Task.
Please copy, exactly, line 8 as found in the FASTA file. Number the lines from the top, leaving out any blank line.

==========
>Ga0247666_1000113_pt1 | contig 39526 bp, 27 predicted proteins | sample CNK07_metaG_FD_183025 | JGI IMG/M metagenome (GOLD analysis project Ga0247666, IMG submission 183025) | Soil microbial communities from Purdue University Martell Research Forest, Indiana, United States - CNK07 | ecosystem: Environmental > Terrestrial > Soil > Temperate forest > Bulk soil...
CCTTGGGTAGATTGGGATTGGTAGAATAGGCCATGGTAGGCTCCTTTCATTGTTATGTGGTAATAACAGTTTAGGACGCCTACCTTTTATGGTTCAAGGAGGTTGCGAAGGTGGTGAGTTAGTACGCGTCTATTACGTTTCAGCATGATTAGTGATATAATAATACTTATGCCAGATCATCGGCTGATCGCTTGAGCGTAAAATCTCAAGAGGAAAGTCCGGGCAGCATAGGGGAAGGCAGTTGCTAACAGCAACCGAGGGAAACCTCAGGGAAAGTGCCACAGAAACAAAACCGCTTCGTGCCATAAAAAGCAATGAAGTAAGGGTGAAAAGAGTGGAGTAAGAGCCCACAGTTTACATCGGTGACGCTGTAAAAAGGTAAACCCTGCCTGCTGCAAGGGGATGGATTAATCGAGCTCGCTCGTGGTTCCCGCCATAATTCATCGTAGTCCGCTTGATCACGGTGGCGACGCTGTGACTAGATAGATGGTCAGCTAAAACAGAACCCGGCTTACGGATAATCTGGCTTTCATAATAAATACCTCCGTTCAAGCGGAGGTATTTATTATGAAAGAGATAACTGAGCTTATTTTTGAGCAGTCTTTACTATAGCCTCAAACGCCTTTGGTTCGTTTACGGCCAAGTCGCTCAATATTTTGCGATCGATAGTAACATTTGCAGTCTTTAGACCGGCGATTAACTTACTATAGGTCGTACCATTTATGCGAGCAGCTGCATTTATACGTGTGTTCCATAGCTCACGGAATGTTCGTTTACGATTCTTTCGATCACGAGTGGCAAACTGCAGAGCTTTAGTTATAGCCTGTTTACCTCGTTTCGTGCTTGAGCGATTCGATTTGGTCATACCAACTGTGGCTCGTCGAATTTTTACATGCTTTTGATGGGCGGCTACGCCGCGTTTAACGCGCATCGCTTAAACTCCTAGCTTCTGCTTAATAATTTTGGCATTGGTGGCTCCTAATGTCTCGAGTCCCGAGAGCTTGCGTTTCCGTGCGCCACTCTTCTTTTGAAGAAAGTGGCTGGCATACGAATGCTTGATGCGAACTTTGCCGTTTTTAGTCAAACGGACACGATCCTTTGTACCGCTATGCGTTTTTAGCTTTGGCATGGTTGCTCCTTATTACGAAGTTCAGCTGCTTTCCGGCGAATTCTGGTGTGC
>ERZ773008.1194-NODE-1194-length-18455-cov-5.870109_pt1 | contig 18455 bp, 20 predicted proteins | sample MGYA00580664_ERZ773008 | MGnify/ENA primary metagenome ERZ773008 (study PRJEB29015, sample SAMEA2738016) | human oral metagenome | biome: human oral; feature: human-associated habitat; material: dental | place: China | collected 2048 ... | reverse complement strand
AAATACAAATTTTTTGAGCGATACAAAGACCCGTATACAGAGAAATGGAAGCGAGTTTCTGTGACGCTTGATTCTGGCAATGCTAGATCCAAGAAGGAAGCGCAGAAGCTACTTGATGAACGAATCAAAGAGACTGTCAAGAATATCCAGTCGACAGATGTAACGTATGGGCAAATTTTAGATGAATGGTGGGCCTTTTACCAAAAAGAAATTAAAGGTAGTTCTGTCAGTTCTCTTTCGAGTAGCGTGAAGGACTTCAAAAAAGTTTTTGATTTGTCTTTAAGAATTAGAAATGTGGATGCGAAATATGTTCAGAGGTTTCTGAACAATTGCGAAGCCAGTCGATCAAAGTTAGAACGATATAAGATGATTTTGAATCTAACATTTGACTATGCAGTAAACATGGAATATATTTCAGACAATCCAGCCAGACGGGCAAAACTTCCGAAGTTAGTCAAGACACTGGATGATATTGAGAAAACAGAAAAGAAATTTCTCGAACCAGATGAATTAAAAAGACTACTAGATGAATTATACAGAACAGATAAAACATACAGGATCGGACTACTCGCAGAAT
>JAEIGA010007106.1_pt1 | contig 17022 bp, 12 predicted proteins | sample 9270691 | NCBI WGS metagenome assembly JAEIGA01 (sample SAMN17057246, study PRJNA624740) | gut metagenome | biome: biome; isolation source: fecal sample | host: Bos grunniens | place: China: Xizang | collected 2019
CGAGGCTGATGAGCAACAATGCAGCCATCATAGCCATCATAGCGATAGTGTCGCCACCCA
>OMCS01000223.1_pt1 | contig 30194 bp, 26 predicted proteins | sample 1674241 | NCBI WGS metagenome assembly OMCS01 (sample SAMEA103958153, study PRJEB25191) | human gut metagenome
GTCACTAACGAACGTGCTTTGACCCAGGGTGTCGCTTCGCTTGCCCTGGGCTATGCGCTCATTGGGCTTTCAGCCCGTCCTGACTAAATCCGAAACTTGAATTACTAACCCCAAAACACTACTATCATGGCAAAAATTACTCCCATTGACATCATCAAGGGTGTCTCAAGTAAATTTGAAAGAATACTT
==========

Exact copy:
GTCACTAACGAACGTGCTTTGACCCAGGGTGTCGCTTCGCTTGCCCTGGGCTATGCGCTCATTGGGCTTTCAGCCCGTCCTGACTAAATCCGAAACTTGAATTACTAACCCCAAAACACTACTATCATGGCAAAAATTACTCCCATTGACATCATCAAGGGTGTCTCAAGTAAATTTGAAAGAATACTT